Tag Archives: For-profit

The Small Liberal Arts, and Not-So-Liberal Arts, College: RIP

A conundrum exists in postsecondary enrollment. I have written repeatedly that we need more students participating in the postsecondary sector. At the same time, most of public higher education seems reluctant to consider alternative models of offering degrees that would be cheaper and of consequence likely involve fewer tenure-track faculty. The bloom is certainly off […]

Leave a comment Continue Reading →

A Research Agenda for For-Profit Colleges and Universities

At first glance, the topic of a research agenda for for-profit institutions may seem to be a rather narrow, technical issue, of concern largely to those closely affiliated with those institutions—at most, some of those who work in them, who regulate them, who study them, and maybe even some of those who take courses in […]

Comments Off Continue Reading →

Student Debt: Pay It Forward

Oregon has come up with a plan that other states are considering; at one point, the plan was basically the framework Australia utilized when I had my Fulbright there. Curiously, Australia in the meantime has moved toward a more capitalist framework. Although the problem of student aid and student debt is complex, some have said that […]

2 Comments Continue Reading →

Just What is College? Descriptions from Old Media

Recent days have been laden with all kinds of news items that challenge our notion of what college is. Take the news from the California legislature’s introduction of a bill that would require state-sponsored colleges and universities to accept credits from MOOCs and other alternative low-priced avenues of education. Burke Smith, the founder of Straighterline.com […]

Comments Off Continue Reading →

Who’s on First?

There is a classic Abbott and Costello skit called “Who’s on first?” where Costello gets befuddled by the names of his friend’s team. We are close to getting into that situation without half as much humor in academe in terms of academic offerings. Not so long ago if someone wanted a bachelor’s degree we would […]

Comments Off Continue Reading →

AERA 2013: Painting the Town “For-Profit”

For-profit colleges and universities, whether we find them to be friend or foe, are now deeply woven into the fabric of U.S. higher education and society overall. As the 2013 American Educational Research Association Conference in San Francisco draws near, I am particularly excited about sessions that explore for-profit higher education and the changing nature […]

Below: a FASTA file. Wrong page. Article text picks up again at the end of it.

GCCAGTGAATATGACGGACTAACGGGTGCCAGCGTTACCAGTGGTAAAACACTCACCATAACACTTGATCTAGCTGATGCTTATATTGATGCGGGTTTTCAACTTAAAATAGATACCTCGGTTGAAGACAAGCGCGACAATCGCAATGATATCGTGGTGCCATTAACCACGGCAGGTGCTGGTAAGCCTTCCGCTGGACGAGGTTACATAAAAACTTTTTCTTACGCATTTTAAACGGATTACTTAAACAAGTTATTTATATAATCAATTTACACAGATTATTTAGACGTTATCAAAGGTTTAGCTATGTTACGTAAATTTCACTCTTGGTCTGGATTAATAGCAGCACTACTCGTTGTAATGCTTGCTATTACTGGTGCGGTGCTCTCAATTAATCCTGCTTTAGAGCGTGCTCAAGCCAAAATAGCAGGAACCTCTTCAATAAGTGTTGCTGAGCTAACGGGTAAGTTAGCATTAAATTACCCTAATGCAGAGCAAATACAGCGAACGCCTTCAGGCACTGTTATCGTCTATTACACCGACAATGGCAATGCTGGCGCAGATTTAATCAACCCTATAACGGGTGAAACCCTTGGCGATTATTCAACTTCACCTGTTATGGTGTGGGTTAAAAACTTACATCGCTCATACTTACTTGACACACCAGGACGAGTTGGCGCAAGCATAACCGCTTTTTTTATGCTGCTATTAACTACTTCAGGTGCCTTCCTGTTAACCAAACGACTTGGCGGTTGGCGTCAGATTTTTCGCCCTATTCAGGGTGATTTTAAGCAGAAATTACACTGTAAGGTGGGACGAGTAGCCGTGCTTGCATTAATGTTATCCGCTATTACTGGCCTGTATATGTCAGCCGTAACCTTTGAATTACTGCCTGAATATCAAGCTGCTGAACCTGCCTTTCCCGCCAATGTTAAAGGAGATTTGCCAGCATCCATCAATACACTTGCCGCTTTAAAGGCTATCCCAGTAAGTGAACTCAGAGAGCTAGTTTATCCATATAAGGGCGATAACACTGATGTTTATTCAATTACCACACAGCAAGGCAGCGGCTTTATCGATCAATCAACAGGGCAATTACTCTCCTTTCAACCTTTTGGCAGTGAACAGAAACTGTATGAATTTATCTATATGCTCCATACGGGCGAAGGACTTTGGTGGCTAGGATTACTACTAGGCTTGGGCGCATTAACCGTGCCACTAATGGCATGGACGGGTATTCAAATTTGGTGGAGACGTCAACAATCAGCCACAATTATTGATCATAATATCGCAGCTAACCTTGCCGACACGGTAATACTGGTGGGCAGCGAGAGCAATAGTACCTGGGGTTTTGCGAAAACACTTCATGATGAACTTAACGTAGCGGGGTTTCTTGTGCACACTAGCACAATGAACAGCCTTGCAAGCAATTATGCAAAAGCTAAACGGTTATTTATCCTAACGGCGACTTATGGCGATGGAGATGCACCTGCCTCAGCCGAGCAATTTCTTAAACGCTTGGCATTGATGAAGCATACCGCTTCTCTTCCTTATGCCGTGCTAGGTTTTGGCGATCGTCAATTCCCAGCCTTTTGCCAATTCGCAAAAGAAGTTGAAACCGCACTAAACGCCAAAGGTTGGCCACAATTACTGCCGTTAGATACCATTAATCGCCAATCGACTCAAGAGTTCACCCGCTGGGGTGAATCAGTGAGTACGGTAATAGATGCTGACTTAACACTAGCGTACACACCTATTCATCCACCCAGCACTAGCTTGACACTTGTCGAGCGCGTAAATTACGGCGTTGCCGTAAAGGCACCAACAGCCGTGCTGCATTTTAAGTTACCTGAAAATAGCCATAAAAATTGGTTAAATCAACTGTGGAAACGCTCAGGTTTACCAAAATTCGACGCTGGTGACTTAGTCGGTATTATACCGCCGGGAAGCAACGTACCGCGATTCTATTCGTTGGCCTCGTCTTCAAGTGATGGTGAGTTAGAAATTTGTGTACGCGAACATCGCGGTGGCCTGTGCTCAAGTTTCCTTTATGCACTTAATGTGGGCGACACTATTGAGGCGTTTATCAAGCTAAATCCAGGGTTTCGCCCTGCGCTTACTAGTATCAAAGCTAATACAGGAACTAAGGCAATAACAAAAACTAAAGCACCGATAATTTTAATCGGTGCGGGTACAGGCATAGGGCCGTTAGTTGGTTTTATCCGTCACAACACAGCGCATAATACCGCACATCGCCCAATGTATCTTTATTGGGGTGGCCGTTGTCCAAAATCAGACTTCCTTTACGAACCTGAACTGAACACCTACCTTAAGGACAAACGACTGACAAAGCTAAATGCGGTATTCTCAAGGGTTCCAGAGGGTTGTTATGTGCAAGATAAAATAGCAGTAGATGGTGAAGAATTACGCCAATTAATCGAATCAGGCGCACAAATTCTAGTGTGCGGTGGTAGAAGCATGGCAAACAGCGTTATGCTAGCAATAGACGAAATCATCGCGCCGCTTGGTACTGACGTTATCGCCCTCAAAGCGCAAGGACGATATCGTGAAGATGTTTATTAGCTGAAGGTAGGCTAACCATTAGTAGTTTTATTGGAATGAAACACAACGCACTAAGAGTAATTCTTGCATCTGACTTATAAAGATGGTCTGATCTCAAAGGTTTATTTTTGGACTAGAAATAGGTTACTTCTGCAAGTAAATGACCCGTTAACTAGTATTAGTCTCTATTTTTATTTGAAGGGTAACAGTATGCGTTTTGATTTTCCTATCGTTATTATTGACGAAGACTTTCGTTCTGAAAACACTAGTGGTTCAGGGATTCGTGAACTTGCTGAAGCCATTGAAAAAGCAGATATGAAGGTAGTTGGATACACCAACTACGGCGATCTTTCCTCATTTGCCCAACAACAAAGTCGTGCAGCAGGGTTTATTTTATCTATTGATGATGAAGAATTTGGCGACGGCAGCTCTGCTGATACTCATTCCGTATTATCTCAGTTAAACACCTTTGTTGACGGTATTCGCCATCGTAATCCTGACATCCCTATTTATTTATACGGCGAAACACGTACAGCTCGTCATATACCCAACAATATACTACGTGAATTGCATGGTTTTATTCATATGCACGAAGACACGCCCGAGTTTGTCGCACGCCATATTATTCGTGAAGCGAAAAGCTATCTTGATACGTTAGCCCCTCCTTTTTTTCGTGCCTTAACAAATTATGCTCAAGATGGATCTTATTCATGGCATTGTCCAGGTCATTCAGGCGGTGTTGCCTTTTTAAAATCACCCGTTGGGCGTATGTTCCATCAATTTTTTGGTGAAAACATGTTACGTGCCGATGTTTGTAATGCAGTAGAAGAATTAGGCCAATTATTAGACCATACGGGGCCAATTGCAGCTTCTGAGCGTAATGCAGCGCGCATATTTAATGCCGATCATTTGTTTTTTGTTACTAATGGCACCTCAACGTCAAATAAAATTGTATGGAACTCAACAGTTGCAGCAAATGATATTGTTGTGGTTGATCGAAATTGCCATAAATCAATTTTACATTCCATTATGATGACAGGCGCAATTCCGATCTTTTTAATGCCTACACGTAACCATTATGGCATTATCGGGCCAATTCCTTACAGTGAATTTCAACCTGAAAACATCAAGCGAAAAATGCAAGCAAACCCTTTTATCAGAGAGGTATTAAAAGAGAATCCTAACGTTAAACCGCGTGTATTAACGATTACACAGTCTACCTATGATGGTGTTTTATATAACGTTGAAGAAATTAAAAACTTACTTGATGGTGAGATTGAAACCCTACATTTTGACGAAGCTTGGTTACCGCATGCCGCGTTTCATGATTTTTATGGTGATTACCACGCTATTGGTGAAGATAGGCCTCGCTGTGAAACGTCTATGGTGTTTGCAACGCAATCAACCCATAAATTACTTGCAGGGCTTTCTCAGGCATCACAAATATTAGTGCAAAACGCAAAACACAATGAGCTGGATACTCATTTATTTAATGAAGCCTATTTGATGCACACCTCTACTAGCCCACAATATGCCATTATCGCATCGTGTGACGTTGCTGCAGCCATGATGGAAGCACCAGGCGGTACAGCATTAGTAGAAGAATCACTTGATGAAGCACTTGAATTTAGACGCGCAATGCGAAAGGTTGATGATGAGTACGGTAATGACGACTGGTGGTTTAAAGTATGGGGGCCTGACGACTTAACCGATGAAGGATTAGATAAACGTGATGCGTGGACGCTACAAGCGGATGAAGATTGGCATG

Comments Off Continue Reading →

The Critical Dialogue on MOOCs as Disruptive Innovation—or Not?

Yesterday we left off having discussed two disruptive criteria. Today, we will continue with four other criteria. Let’s rejoin Ms. Interviewer and Mario … Ms. Interviewer: Mario, welcome back. Let’s continue. Here is a question that captures the third criterion: Is/was the disruptive innovation produced outside the established value network of traditional colleges and universities? […]

Comments Off Continue Reading →

The MOOCs Dialogue

Clayton Christensen’s examples of disruptive innovations in the private sector show they are usually brought to market by new organizations that, well, disrupt the market. Both these characteristics fit well with breakthrough business model innovation on the adapted Tucker framework I have been discussing. So, in this sense, disruptive innovation is not a framework in […]

Comments Off Continue Reading →

It’s Not Sexy, But It’s Not All Breakthrough

The framework I described and adapted from Robert B. Tucker, in yesterday’s blog, is applicable to higher education. Let’s review a few examples. Historically, the community college stands as a key innovation in the industry. Interestingly, the birth and maturation of this new breakthrough business model did not signal the death of traditional four-year institutions […]

Comments Off Continue Reading →

Innovation Sensemaking: Framing the Conversation

Innovation is a “hot topic” in higher education, but what does innovation really mean? All colleges want to be seen as innovative. But the implications of truly creating or adopting an innovation in higher education necessitate that we move beyond journalistic hyperbole and the administrative and trustee habit of promoting their institutions as innovative because […]

Comments Off Continue Reading →